Hundreds of thousands of orphaned black children could miss Social Security payments

After losing her husband, Clarence, to lung cancer in 2015, Sarah Williams’ grief was soon accompanied by financial concerns about raising nine-year-old twins.

Williams’ adjunct professor salaries in North Carolina were squeezed for more than a year to meet basic needs such as school supplies and field trips. Eventually, she discovered that her own twin was federally eligible. Payouts to Survivors Help from the Social Security Administration (SSA) for orphaned children. Soon the two children began receiving hundreds of dollars a month, helping ease the financial burden of their father’s death.

But many black orphaned children have never had the kind of benefits that helped Williams’ family. The issue has been the focus of supporters and legislators who argue that SSA should do more to close the racial divide that exists among the children it supports. and those who don’t.

“It’s an amazing number.”

All employees in the United States pay Social Security taxes, and individuals who have worked long enough can be eligible to receive monthly benefits when they retire or become disabled. If they die, surviving family members may also be eligible to receive benefits. Whether a child under the age of 18 is eligible depends on several factors, but an eligible child usually receives her 75% of the benefits the deceased parent was entitled to receive. Last year, eligible surviving children received an average of $957.05 per month.

there is approximately 10.1 million black children National and Census Data make clear A staggering 9.6% of them, or about 975,000, will have lost at least one parent by 2021. That number has doubled over the past decade, with the surge caused by the COVID-19 study From April 2020 to the end of 2022, black children were found to be orphaned at twice the rate of white children.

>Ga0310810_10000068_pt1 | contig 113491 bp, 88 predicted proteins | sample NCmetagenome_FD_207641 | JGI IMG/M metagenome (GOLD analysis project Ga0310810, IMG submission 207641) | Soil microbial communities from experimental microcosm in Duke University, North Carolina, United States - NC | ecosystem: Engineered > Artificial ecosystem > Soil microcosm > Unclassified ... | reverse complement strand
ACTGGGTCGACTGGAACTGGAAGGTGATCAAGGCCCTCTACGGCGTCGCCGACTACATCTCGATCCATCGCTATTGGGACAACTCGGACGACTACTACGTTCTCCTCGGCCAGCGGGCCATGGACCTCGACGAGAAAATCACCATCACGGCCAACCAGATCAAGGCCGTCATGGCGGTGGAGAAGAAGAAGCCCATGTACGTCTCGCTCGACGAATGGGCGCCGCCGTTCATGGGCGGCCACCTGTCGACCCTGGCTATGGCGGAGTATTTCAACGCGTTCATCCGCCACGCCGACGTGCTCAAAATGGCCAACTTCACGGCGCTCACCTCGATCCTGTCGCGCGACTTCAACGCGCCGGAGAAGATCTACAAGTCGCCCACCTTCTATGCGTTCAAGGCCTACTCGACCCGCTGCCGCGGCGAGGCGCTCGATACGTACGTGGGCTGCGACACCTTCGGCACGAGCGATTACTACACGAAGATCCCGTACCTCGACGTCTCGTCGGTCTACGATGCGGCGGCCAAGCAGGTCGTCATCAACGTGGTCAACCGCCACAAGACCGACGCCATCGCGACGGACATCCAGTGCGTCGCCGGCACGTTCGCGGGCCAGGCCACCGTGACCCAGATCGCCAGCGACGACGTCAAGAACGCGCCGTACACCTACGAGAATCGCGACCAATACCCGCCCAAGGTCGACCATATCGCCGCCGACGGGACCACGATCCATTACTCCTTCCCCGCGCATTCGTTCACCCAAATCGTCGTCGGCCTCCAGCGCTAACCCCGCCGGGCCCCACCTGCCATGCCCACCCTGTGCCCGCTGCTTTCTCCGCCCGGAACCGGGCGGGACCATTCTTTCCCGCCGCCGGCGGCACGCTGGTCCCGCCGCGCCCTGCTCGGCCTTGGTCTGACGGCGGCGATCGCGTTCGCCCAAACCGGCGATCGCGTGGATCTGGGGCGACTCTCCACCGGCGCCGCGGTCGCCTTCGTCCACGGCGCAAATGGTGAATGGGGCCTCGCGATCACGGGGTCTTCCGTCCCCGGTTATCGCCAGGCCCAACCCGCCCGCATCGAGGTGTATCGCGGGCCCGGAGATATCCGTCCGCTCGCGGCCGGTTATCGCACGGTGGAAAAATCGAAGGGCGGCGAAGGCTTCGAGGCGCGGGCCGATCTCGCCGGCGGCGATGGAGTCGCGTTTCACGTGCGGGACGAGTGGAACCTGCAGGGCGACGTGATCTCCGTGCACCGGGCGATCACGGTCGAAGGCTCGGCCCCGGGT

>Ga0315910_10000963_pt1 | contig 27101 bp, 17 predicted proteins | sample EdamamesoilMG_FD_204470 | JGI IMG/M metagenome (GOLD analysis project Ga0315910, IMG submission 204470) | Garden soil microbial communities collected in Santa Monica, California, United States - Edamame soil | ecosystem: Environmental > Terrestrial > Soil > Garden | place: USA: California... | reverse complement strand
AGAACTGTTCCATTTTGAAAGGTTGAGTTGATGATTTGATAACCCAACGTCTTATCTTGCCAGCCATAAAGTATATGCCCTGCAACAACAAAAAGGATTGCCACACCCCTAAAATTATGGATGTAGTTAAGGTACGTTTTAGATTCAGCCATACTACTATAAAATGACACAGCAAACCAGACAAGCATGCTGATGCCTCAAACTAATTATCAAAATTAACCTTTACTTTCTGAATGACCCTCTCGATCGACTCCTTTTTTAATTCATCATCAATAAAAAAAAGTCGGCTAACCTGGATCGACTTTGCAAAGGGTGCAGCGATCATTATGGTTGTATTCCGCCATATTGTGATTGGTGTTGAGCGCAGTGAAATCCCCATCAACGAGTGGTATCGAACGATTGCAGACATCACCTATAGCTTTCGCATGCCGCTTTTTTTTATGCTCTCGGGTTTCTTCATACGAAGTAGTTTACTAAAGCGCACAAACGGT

modern social security data Only about 26 percent (257,533) of black orphaned black children receive survivor benefits, according to an analysis by former Social Security Administration executive and researcher David Weaver. is shown. A similar percentage of non-black children he is 46%. About 30,000 fewer black children are receiving survivor benefits since 2009, when the data was last broken down by race.

Dr. Sarah Williams and her husband Naval Officer Clarence H. Tolliver Jr. and twins.
Dr. Sarah Williams and her husband Naval Officer Clarence H. Tolliver Jr. and twins.

Courtesy of Sarah Williams

Weaver’s findings explain why the approximately 717,000 remaining black orphaned children are not receiving survivor benefits, and what can be done to increase their access to the benefits they are entitled to. raises the question of whether it is possible to

“I think the numbers are amazing,” Weaver told CBS News. “Since social security is supposed to be a social insurance system, its benefits should be widely distributed.”

This disparity in the eligibility of black children to receive survivor benefits has been the subject of little public discussion by the SSA, although this is likely due to the lack of data detailing the racial breakdown of beneficiaries. Decades of imperfection may also be a factor.but Other research identified racial entitlement gaps in various parts of social security, including one study that found that black men were less likely to purchase disability benefit insurance. Weaver said lawmakers could change eligibility requirements for survivor benefits to address these issues.

For eligible beneficiaries, the lack of awareness that Social Security provides benefits not only to retirees but also to family survivors is often cited as a major obstacle to linking children to the benefits they deserve. . Surviving parents or caregivers are responsible for claiming benefits on their child’s behalf, but many people are unaware that benefits exist.

“Families may not even know they are entitled,” said Joyal Mulheron, a bereavement policy expert. “Experiencing the death of a loved one is more than just sadness. Family stability can be disrupted.”

Regular communications from the government regarding survivor benefits have also been curtailed over the past decade.

Prior to 2011, all workers over the age of 25 received a statement in the mail each year detailing their benefits options in the event of an unexpected death. Statements are now only mailed to workers before their 60th birthday. Instead, SSA asks workers to online account To track what benefits they are entitled to.